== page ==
For full details on nuclear power and sources, view “Going Glowing Green” below.

I don't want to slight wind or solar energy, but if you look into them, you find we can't put up enough wind turbines or square footage of solar cell to meet our needs, and since they're variable producers, we must have traditional sources of energy to back them up. Once again, the least bad option for that is nuclear power. I do believe photovoltaic cells will become more efficient, and in time may become cheap enough to install on every home, thus solving part of the square footage problem, but they’re still variable producers. Hydroelectric power is fantastic, but we’ve nearly tapped it out in the United States, and environmentalists strongly oppose the building of new dams to provide more.

Mobile Solutions—Replacing the Internal Combustion Engine
We have many ideas for powering our vehicles in other ways than gasoline. Most of them are good, with one notable exception.

Ethanol:

Corn ethanol as a fuel is a bad idea poorly executed. Brazil makes their ethanol from sugar cane, which is much more efficient. We've known this is a bad idea for a long time. Here's a 2005 article to prove that point.

Biodiesel:

We can indeed make fuel from used French fry grease and other sources more recently alive than the dinosaurs and prehistoric plants, and will probably need to do so for some time yet to supplement other technologies. However, the goal is to move away from internal combustion. Whether you believe in human-caused global warming, or just don’t like breathing dirty brown air, we really need to stop burning things where we can.

Compressed air:

This is promising technology. The problem might be running your conveniences, like air conditioning and your MP3 player. As a commute vehicle, however, this has promise. There are many designs, a lot of which are simply aluminum replicas of combustion engine. I prefer designs actually made for the new compressed air engine technology, like this one. These are already in use in warehouses to reduce indoor fumes and noise. Other challenges include range and engine power.

Electric:

We've come a long way since the early models. Range and power are good enough to make solid commute cars in the near future and they can run your MP3 player and air conditioner, but cost may be a challenge on these. Tesla Motors has produced a high performance electric vehicle to both demonstrate the electric car is no longer limited in power and speed and to help develop the technologies that will make normal electric passenger production cars more viable than in the past.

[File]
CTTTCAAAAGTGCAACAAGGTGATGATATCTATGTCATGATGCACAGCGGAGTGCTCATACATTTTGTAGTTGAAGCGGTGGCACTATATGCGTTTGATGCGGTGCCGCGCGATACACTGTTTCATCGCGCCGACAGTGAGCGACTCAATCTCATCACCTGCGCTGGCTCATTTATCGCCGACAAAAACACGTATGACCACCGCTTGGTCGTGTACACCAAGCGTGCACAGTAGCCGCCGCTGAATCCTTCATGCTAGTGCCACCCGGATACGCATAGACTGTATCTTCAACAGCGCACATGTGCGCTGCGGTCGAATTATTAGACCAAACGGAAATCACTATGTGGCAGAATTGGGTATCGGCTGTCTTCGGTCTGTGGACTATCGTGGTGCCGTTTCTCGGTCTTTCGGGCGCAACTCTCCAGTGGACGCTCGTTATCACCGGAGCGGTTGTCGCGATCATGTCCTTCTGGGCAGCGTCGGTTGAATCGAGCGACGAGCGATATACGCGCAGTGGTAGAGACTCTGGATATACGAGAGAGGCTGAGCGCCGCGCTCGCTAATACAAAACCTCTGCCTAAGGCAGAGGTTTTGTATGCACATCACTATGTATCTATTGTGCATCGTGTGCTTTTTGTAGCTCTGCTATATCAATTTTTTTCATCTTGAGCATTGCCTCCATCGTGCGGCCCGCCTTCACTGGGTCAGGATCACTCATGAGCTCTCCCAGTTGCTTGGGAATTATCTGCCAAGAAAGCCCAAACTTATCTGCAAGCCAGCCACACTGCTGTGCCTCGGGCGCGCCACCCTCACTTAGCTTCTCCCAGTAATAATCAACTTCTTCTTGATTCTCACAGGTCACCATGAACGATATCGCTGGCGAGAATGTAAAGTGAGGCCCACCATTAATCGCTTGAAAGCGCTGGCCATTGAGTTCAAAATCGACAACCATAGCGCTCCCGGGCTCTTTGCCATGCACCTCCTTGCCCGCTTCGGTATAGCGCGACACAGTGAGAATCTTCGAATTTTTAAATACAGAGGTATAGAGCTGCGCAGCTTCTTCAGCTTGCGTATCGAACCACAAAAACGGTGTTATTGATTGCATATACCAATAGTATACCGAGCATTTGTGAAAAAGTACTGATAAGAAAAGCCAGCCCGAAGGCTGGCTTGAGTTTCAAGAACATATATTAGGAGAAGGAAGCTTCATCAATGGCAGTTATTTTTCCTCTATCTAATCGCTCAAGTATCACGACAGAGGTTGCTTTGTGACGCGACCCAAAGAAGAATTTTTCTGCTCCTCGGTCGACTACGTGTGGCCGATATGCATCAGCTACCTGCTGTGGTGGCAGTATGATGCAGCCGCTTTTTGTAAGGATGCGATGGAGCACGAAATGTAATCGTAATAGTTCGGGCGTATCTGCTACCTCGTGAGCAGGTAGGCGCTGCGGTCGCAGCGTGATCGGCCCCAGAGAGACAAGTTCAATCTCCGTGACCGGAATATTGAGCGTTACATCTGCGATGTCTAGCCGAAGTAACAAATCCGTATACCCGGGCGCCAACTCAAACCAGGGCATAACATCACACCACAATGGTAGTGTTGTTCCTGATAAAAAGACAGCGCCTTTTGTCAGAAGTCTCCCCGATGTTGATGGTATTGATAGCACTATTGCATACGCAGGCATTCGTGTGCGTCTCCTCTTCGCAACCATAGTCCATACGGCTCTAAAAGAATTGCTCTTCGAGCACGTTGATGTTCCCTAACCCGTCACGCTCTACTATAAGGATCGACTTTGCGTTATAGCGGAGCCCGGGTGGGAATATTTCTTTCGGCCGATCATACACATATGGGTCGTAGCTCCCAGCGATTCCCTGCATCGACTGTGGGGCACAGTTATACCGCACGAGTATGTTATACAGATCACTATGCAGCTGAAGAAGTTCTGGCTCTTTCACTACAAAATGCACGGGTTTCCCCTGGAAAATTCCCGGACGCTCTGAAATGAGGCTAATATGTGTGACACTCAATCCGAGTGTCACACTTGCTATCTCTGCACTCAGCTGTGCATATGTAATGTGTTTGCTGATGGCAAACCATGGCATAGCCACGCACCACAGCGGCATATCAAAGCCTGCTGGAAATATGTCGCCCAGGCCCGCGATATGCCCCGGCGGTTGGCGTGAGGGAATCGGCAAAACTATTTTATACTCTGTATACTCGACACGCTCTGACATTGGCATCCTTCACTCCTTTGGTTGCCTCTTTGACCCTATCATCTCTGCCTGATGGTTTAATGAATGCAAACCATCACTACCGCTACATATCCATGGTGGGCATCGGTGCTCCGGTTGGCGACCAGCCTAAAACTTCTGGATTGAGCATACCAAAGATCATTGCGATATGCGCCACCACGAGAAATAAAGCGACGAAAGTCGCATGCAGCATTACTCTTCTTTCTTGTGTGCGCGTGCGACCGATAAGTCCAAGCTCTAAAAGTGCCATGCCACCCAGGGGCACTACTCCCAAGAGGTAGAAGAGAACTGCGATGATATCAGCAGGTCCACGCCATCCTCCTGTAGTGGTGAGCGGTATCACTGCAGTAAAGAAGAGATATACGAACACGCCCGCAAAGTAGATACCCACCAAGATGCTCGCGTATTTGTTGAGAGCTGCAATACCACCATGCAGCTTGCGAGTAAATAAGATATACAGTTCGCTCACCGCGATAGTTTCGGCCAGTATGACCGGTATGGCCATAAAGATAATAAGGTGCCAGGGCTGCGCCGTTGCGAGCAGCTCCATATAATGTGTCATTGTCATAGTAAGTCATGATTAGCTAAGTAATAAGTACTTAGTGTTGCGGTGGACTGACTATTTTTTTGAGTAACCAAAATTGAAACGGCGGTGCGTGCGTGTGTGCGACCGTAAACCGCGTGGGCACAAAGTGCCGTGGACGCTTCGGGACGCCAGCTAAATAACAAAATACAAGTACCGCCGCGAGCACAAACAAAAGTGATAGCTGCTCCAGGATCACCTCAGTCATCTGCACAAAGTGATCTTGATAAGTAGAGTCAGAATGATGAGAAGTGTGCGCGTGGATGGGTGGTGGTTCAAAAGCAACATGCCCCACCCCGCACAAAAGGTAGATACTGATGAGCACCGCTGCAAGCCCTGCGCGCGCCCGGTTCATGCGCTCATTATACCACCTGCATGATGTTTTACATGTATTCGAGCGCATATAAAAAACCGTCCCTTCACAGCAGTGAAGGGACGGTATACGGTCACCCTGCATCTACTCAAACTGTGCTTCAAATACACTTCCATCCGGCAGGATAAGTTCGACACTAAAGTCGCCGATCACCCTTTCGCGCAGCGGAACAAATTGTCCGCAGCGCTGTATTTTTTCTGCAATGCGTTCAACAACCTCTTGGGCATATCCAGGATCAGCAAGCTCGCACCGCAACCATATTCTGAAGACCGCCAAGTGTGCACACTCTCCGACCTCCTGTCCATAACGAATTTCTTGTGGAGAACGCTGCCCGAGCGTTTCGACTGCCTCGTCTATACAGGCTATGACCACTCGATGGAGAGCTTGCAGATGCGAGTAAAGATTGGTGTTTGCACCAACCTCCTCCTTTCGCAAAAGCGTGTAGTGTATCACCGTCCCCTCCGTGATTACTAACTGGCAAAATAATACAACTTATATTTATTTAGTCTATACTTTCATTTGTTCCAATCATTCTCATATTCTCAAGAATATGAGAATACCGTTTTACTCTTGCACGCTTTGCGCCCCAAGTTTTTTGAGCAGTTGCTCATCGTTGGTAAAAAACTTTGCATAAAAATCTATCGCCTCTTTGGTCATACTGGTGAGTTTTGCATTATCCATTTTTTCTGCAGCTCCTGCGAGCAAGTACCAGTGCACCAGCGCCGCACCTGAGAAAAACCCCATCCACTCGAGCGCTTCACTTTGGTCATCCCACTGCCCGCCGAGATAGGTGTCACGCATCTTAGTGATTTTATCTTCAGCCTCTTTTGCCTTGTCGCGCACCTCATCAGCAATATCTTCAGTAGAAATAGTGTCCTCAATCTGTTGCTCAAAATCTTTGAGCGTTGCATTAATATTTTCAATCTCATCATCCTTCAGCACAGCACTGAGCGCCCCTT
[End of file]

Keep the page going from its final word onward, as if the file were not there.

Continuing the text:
Hydrogen Fuel Cell:

Very promising! Fuel cells are still costly to make, but hydrogen isn't as costly as it once was. It presently costs about two dollars per kilogram for compressed hydrogen, which is fairly equivalent to a gallon. This technology has promise as a replacement for gasoline since the user doesn't have to spend 5 hours charging it overnight. On a long trip where one is switching drivers and continuing to travel, you need a "fill and go" power solution. Hydrogen can do that. At present, the making of hydrogen fuel cells does require polymers, made from oil, but just as we’ve learned to make plastics from soy beans instead of petroleum, we can overcome this hurdle.

Air Travel

If we run out of petroleum or it is restricted to military use, jet travel as we currently know it will cease. Commercial jet propulsion involves the compression and ignition of fuel and air, and that can’t be done with electricity or hydrogen. We may have super quiet propeller-driven passenger aircraft in the near future, however, as described in this earlier post.

Most of the above travel solutions require electricity. Air compressors are mostly electrically run. Separating hydrogen from water involves running an electric current through water to produce hydrogen and oxygen. To underscore the importance of it, if we want reliable, cheap electricity unaffected by oil and natural gas prices, we have to build nuclear power plants. It's the only way at present to keep our energy costs low.

The short to this long post is that we have no shortage of good ideas to replace oil. Even reducing our oil usage by 10% could have a powerful impact on the global market. We need Congress to stop blocking us to appease the environmentalists and let us get the job done. China, India and other nations have already realized this and are acting. If we do not, we’ll be the 3rd World while they become the new leaders in technology and innovation. The sooner we stop paying terrorist nations that want to kill us for our energy and stop pouring pollution into our environment, the better.

No comments: